While the full Board has overall responsibility for risk oversight, the Board has delegated responsibility related to certain risks to its committees. The Board and management evaluated the risks most relevant to the Company and specifically identified certain topics as appropriate to be delegated to committees in order to provide more focus and oversight of these areas:
Key Topics Identified and Delegated to Committees
Audit Committee
Compensation Committee
 -  Cybersecurity and Data Protection Risks
 - Human Capital Management and Retention
 - Environmental and Climate Risks
 - Diversity, Equity, and Inclusion
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Board Leadership Structure
Our Company is led by Mr. John A. Martins, who serves as our President and Chief Executive Officer. Our Board is currently comprised of Mr. Martins, our President and Chief Executive Officer, Mr. Clark, our former President and Chief Executive Officer, and six independent directors. Mr. Clark has served as the non-executive Chairman of the Board since April 2022, and Mr. Cash has served as the Lead Independent Director of the Board since 2019.
The Board has determined that our current Board leadership structure is appropriate and helps to ensure proper risk oversight for us for a number of reasons, the most significant of which are as follows:
The Board determines the structure of the Board based on what it believes is in the best interest of the Company and its stockholders at any given time. While the Company does not maintain a policy to separate the CEO and Chairman of the Board roles, the current Board structure separates the CEO and Chairman of the Board roles to allow the CEO to focus on running the day-to-day business of the Company.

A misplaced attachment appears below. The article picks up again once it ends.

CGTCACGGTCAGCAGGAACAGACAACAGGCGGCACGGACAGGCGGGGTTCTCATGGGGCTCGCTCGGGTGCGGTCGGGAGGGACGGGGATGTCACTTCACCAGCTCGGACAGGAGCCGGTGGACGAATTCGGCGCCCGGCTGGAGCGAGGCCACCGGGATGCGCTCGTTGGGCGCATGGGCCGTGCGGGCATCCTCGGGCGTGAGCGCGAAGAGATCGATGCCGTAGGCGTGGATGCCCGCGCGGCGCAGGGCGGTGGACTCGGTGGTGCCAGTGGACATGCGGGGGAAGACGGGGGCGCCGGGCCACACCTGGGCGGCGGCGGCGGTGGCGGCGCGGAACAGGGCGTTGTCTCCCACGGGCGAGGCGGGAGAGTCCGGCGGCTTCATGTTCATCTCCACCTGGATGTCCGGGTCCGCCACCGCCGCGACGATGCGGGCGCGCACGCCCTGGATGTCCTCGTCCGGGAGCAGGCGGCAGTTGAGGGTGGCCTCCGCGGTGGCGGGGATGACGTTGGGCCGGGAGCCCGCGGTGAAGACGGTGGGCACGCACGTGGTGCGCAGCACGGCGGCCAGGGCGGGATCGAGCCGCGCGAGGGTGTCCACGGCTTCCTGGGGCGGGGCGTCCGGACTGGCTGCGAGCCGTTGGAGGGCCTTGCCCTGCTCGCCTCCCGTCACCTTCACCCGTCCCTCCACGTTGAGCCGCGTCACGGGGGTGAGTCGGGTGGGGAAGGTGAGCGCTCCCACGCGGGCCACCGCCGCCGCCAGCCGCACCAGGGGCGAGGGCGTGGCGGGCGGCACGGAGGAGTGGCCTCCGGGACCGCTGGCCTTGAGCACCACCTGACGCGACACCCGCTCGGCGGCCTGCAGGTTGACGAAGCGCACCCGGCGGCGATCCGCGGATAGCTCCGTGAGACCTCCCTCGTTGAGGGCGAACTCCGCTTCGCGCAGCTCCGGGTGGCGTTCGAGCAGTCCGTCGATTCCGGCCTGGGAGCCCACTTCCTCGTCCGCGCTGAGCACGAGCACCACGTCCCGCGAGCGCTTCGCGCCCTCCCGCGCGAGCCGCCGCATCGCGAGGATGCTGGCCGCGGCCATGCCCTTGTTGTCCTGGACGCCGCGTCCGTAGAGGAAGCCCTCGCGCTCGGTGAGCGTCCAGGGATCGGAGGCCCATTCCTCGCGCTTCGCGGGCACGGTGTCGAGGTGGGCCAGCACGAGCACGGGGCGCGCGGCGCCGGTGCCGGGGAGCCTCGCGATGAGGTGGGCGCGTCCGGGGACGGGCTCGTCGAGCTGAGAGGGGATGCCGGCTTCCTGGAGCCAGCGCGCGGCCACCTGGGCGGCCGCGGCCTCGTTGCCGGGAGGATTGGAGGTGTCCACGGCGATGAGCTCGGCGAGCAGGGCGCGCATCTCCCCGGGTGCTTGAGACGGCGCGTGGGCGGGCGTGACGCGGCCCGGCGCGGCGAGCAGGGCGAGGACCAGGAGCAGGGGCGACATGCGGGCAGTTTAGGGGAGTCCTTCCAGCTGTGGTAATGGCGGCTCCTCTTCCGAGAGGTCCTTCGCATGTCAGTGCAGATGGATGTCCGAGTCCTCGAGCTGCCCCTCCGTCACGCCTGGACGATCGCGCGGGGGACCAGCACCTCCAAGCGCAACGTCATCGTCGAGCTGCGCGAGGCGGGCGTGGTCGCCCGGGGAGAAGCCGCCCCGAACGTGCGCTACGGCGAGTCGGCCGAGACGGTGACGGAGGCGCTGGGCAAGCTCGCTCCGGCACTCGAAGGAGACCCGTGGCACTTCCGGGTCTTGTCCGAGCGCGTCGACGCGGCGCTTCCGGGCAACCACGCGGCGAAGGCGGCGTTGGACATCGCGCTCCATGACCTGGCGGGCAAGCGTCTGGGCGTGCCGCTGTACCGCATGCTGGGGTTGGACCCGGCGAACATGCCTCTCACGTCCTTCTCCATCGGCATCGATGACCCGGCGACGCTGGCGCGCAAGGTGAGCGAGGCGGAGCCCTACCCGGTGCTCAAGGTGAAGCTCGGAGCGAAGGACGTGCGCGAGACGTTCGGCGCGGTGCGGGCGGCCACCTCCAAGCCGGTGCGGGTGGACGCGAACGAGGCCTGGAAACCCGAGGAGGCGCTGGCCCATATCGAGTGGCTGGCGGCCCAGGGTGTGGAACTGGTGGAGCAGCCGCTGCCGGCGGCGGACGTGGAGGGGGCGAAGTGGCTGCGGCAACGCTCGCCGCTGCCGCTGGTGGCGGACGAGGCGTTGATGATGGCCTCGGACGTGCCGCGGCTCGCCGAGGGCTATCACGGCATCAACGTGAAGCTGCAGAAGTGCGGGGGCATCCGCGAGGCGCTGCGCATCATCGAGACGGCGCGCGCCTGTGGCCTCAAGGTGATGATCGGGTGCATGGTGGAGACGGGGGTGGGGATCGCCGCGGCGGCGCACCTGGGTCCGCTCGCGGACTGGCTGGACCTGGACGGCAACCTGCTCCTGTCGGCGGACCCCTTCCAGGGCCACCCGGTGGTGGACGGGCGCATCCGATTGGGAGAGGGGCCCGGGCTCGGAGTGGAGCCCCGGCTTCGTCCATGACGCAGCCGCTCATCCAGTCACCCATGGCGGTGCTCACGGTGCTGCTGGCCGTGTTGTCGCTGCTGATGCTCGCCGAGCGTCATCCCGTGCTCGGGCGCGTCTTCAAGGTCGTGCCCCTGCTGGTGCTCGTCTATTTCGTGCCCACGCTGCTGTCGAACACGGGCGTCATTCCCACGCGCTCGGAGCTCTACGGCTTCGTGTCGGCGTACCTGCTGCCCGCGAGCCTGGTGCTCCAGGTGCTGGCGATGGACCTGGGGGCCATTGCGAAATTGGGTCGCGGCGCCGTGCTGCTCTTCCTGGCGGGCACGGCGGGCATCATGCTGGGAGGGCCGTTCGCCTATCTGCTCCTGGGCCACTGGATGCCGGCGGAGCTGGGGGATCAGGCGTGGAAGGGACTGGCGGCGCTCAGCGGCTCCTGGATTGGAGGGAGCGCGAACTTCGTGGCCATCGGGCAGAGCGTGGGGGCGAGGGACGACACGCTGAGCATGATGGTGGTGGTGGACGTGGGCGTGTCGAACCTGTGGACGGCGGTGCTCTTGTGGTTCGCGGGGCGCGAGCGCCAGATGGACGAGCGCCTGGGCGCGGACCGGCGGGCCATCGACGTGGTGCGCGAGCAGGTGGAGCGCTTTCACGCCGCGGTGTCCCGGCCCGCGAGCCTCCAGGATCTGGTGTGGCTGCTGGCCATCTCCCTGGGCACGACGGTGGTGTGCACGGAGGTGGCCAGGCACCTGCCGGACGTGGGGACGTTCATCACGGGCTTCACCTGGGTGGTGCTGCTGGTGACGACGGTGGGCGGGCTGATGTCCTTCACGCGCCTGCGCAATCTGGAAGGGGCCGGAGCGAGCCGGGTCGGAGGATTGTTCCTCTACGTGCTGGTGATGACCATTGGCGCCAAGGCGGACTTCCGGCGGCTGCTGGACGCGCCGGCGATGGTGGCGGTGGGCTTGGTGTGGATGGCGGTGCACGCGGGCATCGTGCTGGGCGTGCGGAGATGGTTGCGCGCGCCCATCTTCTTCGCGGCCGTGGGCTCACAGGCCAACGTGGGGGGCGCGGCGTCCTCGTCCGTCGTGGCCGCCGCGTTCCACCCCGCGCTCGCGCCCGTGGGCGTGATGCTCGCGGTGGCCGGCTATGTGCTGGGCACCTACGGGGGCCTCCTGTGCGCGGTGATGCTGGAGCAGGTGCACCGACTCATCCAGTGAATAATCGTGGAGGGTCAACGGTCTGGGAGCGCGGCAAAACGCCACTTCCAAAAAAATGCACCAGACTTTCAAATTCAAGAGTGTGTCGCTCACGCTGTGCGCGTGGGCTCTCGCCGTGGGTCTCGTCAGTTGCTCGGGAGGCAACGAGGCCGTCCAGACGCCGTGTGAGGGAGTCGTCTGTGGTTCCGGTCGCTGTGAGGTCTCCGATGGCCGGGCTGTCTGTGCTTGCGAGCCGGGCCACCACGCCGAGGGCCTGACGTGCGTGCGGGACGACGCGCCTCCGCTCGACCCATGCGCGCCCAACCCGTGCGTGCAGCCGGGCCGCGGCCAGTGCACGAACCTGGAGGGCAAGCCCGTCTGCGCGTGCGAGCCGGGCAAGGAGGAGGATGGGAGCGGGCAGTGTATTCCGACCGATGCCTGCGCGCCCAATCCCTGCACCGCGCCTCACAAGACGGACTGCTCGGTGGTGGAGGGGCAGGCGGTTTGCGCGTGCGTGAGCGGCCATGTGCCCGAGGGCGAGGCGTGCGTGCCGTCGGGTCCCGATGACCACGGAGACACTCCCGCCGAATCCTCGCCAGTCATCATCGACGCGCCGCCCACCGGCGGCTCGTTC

The Chairman of our Board presides over the Board meetings, consults with our Lead Independent Director, other Board members, and the CEO to create and approve appropriate agendas for Board meetings and determine the appropriate time allocated to each agenda item in discussion of our short and long-term objectives and serves as the primary interface between management and the Board. The CEO consults with the Chairman and Lead Independent Director on relevant concerns of the Board members and recommends oral reports by senior executives to continually keep the Board informed on the Company’s operations, risks, and overall performance.
Our Lead Independent Director serves as an independent liaison for the Chairman of the Board, Board members, and the Company’s stakeholders. Our Lead Independent Director supports the Chairman of the Board and monitors the relationship between the CEO and Chairman of the Board. Our Lead Independent Director also presides over independent director executive sessions and works with the CEO and Chairman of the Board to ensure Board agendas cover topics of interest or concerns to independent directors.
Members of our Board are kept informed of our business by various documents sent to the directors before each meeting and as otherwise requested, as well as through oral reports made to the directors during Board meetings by our CEO, CFO, and other senior executives.